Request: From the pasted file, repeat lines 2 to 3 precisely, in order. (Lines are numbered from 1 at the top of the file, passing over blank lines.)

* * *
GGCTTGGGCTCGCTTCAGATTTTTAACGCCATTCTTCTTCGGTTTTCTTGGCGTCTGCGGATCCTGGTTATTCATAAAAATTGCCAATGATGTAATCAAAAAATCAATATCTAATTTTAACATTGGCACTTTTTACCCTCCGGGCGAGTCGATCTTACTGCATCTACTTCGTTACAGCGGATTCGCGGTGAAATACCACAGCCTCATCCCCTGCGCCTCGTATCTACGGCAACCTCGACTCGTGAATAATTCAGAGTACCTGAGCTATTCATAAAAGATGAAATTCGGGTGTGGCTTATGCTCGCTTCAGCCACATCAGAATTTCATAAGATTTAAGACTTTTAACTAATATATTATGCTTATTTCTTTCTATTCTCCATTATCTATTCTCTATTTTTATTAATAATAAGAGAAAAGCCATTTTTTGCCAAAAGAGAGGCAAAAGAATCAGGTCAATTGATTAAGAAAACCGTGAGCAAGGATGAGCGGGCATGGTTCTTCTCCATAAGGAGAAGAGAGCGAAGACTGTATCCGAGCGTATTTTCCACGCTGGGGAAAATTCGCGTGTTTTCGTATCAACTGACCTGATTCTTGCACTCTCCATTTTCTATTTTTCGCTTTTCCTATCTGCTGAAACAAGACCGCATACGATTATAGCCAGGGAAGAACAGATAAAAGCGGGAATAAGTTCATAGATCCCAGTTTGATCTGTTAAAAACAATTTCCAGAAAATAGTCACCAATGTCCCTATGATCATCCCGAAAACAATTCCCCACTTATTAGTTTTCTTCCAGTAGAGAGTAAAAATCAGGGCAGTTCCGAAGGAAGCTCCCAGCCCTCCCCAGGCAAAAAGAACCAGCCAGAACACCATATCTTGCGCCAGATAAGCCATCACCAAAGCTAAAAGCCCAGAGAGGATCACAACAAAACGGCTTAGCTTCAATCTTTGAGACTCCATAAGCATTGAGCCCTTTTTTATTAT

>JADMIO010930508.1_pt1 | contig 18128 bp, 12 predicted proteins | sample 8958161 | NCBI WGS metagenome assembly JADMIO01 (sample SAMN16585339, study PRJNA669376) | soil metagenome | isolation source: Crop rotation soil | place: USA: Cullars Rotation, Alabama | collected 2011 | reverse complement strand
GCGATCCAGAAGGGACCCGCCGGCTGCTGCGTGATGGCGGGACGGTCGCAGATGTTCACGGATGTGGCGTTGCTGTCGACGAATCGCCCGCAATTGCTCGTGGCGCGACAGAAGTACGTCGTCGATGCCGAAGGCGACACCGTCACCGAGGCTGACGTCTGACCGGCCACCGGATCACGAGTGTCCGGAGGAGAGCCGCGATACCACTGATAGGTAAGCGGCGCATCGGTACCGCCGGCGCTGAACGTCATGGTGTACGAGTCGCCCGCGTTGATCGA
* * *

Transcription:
>JADMIO010930508.1_pt1 | contig 18128 bp, 12 predicted proteins | sample 8958161 | NCBI WGS metagenome assembly JADMIO01 (sample SAMN16585339, study PRJNA669376) | soil metagenome | isolation source: Crop rotation soil | place: USA: Cullars Rotation, Alabama | collected 2011 | reverse complement strand
GCGATCCAGAAGGGACCCGCCGGCTGCTGCGTGATGGCGGGACGGTCGCAGATGTTCACGGATGTGGCGTTGCTGTCGACGAATCGCCCGCAATTGCTCGTGGCGCGACAGAAGTACGTCGTCGATGCCGAAGGCGACACCGTCACCGAGGCTGACGTCTGACCGGCCACCGGATCACGAGTGTCCGGAGGAGAGCCGCGATACCACTGATAGGTAAGCGGCGCATCGGTACCGCCGGCGCTGAACGTCATGGTGTACGAGTCGCCCGCGTTGATCGA